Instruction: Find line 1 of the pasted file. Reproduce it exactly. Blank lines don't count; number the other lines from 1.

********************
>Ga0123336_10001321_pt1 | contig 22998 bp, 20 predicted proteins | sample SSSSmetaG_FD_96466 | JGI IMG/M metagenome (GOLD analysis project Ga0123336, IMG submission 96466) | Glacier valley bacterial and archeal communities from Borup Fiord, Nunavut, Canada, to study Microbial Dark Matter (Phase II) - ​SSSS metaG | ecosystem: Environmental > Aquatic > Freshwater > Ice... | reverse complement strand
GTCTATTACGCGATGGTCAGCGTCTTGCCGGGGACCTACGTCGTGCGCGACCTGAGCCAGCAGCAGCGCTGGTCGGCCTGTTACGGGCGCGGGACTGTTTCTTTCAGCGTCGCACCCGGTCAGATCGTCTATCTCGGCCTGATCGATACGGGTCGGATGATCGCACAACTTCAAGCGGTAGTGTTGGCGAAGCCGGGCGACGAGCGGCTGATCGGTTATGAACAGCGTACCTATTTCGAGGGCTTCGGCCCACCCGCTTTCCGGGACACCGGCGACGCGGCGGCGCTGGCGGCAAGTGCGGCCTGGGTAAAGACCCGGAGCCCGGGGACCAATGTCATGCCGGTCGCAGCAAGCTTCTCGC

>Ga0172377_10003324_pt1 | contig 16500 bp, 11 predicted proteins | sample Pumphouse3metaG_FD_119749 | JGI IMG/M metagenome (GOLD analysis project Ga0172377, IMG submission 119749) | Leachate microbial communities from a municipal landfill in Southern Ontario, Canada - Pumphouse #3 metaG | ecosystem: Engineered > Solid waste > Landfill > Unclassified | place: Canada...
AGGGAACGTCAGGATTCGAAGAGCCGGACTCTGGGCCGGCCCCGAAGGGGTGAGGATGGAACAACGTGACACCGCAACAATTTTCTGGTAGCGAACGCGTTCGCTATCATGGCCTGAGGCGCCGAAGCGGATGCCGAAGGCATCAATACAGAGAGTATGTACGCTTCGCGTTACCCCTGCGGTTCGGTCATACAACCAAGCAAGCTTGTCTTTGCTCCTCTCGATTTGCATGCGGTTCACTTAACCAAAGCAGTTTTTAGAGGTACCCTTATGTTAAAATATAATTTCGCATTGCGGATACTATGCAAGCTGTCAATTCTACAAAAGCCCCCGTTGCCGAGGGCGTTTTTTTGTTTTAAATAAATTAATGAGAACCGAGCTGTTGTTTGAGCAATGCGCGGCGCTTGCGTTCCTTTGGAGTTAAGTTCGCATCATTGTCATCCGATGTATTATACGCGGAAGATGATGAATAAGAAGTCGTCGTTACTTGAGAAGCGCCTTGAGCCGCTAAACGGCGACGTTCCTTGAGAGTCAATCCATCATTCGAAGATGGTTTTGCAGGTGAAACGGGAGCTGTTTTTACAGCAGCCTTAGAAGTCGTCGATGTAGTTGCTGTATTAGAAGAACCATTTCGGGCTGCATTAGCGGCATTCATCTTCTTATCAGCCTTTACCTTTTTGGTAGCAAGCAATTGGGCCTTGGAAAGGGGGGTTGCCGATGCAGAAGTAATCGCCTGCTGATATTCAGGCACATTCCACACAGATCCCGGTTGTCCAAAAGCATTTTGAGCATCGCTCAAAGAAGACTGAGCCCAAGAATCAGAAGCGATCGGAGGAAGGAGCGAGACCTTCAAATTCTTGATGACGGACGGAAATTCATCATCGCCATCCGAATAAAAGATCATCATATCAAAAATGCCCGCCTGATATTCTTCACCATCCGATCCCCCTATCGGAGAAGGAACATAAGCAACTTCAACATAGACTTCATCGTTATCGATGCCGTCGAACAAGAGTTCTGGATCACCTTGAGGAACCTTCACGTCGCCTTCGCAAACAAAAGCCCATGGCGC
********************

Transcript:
>Ga0123336_10001321_pt1 | contig 22998 bp, 20 predicted proteins | sample SSSSmetaG_FD_96466 | JGI IMG/M metagenome (GOLD analysis project Ga0123336, IMG submission 96466) | Glacier valley bacterial and archeal communities from Borup Fiord, Nunavut, Canada, to study Microbial Dark Matter (Phase II) - ​SSSS metaG | ecosystem: Environmental > Aquatic > Freshwater > Ice... | reverse complement strand